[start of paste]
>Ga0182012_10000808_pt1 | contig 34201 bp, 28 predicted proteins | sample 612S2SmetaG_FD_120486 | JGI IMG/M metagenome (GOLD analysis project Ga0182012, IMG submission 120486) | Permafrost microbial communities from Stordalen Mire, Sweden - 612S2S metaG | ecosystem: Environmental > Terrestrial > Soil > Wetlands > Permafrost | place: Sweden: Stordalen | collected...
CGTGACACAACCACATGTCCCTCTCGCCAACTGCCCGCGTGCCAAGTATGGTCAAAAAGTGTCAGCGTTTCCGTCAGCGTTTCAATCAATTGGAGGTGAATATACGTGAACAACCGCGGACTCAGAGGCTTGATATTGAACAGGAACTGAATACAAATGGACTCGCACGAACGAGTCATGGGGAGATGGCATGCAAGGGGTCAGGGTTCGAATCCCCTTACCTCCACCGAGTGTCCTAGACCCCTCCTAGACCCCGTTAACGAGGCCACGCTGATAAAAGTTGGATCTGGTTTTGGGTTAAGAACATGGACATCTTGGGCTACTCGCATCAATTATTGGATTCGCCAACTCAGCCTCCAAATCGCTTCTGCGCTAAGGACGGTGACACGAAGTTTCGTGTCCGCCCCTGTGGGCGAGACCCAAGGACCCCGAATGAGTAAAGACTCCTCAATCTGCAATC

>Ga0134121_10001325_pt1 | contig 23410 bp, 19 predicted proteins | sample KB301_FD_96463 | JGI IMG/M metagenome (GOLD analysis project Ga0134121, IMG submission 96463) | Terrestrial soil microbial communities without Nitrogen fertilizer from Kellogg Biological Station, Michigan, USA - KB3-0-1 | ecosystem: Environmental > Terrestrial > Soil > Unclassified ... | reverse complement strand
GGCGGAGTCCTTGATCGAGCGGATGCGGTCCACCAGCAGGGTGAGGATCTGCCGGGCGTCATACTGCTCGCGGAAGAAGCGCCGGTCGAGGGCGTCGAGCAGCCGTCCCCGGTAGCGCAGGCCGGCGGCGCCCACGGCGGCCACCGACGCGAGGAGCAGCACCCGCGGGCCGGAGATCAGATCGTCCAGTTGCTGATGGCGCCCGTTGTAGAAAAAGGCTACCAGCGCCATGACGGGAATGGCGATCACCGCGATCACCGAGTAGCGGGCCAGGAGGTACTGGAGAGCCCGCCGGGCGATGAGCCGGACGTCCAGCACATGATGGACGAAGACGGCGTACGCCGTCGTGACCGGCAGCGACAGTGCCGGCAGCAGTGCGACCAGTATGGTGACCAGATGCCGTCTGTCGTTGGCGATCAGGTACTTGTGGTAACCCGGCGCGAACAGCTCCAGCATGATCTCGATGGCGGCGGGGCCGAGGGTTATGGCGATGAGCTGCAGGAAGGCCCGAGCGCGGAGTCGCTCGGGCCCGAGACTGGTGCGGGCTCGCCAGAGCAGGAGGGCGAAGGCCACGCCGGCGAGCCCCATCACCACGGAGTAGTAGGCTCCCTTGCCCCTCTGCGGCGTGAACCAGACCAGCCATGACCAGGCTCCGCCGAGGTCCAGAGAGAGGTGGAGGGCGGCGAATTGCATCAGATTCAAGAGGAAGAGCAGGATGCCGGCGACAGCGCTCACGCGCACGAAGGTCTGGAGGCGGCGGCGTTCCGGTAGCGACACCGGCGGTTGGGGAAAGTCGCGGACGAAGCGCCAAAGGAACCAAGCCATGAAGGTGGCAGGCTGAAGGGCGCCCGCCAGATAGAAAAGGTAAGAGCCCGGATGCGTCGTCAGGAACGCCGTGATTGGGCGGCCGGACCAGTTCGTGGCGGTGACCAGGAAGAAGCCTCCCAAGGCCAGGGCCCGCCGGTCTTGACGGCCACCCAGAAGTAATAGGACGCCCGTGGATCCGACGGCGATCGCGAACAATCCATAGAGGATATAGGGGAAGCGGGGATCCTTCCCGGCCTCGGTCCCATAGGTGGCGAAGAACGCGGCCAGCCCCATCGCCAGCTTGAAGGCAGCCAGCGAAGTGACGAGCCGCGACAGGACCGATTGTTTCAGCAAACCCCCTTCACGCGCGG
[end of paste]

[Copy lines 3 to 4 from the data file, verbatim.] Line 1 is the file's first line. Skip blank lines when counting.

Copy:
>Ga0134121_10001325_pt1 | contig 23410 bp, 19 predicted proteins | sample KB301_FD_96463 | JGI IMG/M metagenome (GOLD analysis project Ga0134121, IMG submission 96463) | Terrestrial soil microbial communities without Nitrogen fertilizer from Kellogg Biological Station, Michigan, USA - KB3-0-1 | ecosystem: Environmental > Terrestrial > Soil > Unclassified ... | reverse complement strand
GGCGGAGTCCTTGATCGAGCGGATGCGGTCCACCAGCAGGGTGAGGATCTGCCGGGCGTCATACTGCTCGCGGAAGAAGCGCCGGTCGAGGGCGTCGAGCAGCCGTCCCCGGTAGCGCAGGCCGGCGGCGCCCACGGCGGCCACCGACGCGAGGAGCAGCACCCGCGGGCCGGAGATCAGATCGTCCAGTTGCTGATGGCGCCCGTTGTAGAAAAAGGCTACCAGCGCCATGACGGGAATGGCGATCACCGCGATCACCGAGTAGCGGGCCAGGAGGTACTGGAGAGCCCGCCGGGCGATGAGCCGGACGTCCAGCACATGATGGACGAAGACGGCGTACGCCGTCGTGACCGGCAGCGACAGTGCCGGCAGCAGTGCGACCAGTATGGTGACCAGATGCCGTCTGTCGTTGGCGATCAGGTACTTGTGGTAACCCGGCGCGAACAGCTCCAGCATGATCTCGATGGCGGCGGGGCCGAGGGTTATGGCGATGAGCTGCAGGAAGGCCCGAGCGCGGAGTCGCTCGGGCCCGAGACTGGTGCGGGCTCGCCAGAGCAGGAGGGCGAAGGCCACGCCGGCGAGCCCCATCACCACGGAGTAGTAGGCTCCCTTGCCCCTCTGCGGCGTGAACCAGACCAGCCATGACCAGGCTCCGCCGAGGTCCAGAGAGAGGTGGAGGGCGGCGAATTGCATCAGATTCAAGAGGAAGAGCAGGATGCCGGCGACAGCGCTCACGCGCACGAAGGTCTGGAGGCGGCGGCGTTCCGGTAGCGACACCGGCGGTTGGGGAAAGTCGCGGACGAAGCGCCAAAGGAACCAAGCCATGAAGGTGGCAGGCTGAAGGGCGCCCGCCAGATAGAAAAGGTAAGAGCCCGGATGCGTCGTCAGGAACGCCGTGATTGGGCGGCCGGACCAGTTCGTGGCGGTGACCAGGAAGAAGCCTCCCAAGGCCAGGGCCCGCCGGTCTTGACGGCCACCCAGAAGTAATAGGACGCCCGTGGATCCGACGGCGATCGCGAACAATCCATAGAGGATATAGGGGAAGCGGGGATCCTTCCCGGCCTCGGTCCCATAGGTGGCGAAGAACGCGGCCAGCCCCATCGCCAGCTTGAAGGCAGCCAGCGAAGTGACGAGCCGCGACAGGACCGATTGTTTCAGCAAACCCCCTTCACGCGCGG